In this series of articles, we are looking at the main heads of cover provided within Comprehensive Executor & Inheritance Indemnity Insurance. For the third and final part, we are looking at the risk of known missing beneficiaries coming forward after the estate has been distributed.
You would be forgiven for thinking that most people would jump at the chance to claim their inheritance following news that a deceased distant relative had included them in their will or had died intestate. When it comes to tracking down beneficiaries and distributing an estate, both solicitors and personal representatives often find it a challenging task.
The expectation of personal representatives is that they use reasonable efforts to locate any beneficiaries and they are also advised to place notices in the local press and the London Gazette. Further work may be required using tracing companies or genealogists.
Where beneficiaries are known but cannot be traced the options available include the following:
- Hold on to the funds due to the missing beneficiary for 12 years after which point, they would be unable to bring a claim
- Distribute the funds to the beneficiaries that have been located but have them provide an indemnity to pay the missing beneficiaries portion back in the event that they come forward at a later date
- Distribute the missing beneficiaries’ portion to a registered charity and have that charity provide an indemnity to pay the funds back in the event that they come forward at a later date
Each of these options leaves the personal representative and the beneficiary with uncertainty and risk and potentially further work to finalise the estate after a period of 12 years.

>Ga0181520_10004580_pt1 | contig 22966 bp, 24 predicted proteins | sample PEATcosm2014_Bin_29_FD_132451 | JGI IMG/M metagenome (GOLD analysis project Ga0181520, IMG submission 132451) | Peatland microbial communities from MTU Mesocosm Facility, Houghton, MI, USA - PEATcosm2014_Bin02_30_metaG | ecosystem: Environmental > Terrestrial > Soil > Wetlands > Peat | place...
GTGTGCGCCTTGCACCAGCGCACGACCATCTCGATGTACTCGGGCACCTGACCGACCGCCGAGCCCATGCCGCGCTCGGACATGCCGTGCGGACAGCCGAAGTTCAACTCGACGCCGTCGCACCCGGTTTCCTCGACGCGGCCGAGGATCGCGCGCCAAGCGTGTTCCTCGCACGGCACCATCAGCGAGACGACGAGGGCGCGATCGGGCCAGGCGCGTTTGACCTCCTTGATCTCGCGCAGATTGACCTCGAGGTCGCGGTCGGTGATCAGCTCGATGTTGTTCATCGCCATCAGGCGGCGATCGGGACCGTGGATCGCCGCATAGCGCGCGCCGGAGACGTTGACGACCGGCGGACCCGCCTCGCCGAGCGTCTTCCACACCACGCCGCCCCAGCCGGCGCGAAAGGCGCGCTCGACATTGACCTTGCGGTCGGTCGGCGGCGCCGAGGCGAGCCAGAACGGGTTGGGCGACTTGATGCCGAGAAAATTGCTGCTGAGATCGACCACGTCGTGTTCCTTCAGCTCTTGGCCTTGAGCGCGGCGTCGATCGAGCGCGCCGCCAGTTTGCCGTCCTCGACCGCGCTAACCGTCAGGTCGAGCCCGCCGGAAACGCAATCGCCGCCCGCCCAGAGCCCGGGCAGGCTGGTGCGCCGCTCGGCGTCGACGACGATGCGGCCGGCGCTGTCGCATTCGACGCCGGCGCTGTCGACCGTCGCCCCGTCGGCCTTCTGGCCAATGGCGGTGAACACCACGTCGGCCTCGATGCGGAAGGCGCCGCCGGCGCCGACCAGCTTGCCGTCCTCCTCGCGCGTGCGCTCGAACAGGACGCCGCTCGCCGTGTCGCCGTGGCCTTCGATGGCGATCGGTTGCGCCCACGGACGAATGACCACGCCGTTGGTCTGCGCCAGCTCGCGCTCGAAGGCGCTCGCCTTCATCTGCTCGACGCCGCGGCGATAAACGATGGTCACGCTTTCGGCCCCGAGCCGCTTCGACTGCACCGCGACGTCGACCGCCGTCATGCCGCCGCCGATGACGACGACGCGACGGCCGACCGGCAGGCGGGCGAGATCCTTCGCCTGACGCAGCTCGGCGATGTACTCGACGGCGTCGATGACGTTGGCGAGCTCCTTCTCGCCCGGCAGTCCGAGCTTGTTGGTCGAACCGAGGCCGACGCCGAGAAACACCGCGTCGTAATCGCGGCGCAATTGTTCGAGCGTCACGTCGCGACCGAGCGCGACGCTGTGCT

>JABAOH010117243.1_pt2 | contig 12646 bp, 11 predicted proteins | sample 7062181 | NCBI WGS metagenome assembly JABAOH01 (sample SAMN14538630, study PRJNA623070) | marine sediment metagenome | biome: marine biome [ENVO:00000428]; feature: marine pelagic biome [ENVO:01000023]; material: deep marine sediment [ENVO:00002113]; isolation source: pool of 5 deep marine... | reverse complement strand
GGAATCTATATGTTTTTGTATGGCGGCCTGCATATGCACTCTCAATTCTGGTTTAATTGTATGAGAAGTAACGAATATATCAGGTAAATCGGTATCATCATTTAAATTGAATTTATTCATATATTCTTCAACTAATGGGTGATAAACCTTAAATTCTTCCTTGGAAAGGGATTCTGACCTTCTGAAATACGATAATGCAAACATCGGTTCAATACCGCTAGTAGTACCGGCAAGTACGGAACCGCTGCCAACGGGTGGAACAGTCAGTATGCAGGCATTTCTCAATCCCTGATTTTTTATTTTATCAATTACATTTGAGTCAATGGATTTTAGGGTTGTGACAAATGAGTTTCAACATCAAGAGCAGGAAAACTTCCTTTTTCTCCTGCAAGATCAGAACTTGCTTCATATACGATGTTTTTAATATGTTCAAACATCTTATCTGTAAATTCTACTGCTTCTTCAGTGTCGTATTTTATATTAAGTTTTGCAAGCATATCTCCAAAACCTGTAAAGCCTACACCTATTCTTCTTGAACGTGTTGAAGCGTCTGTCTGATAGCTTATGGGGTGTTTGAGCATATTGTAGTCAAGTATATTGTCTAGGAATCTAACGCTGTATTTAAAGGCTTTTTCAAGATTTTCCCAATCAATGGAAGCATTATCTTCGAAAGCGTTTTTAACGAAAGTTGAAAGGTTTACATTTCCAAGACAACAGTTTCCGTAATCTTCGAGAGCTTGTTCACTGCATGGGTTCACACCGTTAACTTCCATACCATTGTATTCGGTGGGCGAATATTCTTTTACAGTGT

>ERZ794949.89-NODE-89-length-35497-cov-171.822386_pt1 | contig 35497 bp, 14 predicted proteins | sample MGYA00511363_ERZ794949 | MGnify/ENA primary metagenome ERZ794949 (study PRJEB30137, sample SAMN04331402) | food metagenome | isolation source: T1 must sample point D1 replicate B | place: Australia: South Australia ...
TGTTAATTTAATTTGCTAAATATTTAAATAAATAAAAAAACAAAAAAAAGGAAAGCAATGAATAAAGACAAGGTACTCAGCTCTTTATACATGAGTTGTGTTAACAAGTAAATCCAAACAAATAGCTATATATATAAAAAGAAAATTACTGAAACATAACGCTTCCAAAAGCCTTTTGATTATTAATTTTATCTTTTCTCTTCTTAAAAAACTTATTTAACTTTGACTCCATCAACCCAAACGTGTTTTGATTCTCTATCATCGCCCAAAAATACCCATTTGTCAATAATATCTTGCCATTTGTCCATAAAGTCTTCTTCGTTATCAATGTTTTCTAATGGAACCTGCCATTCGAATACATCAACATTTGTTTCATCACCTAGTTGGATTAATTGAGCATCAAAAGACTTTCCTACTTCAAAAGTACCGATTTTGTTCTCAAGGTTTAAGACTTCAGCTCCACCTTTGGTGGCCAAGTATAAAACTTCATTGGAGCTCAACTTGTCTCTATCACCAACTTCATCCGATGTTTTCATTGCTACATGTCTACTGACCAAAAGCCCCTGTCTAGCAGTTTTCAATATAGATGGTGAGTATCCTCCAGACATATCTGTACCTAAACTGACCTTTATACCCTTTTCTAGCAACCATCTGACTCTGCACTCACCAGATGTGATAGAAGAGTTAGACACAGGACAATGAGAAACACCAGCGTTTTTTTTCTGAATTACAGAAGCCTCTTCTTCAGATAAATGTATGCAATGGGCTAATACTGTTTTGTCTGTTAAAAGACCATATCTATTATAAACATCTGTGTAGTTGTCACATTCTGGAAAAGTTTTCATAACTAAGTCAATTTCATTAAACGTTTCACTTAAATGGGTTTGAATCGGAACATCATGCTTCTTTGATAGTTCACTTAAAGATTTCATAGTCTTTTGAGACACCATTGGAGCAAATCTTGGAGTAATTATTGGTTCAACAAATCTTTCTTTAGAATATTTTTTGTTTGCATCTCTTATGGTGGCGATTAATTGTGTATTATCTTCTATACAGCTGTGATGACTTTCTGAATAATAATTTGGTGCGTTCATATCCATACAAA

Missing Beneficiary Insurance
Executor & Inheritance insurance can go some way in protecting the beneficiaries from having to repay a portion of their inheritance long after the estate has been distributed. Such insurance would also cover legal defence costs for the personal representative.
Where a professional organisation is providing estate administration services then ensuring your clients are aware of the existence of such an insurance policy may reduce the chances of being found to be negligent. If such an insurance policy was in force and a known missing beneficiary successfully exerts a claim upon the estate, then it is possible that a professional indemnity claim against your organisation could be avoided with the associated legal defence costs and subsequent awards met by the Executor & Inheritance insurance provider.
With the state of the professional indemnity market as it is, any positive actions to mitigate against accusations of errors and omissions and the financial losses they cause will become increasingly more important and help your organisation manage risk.
Find out more
Hayes Parsons Insurance Brokers can help probate solicitors place executor and inheritance insurance. If you have any additional questions or would like a quotation, get in touch with our probate insurance expert, Paul Guest: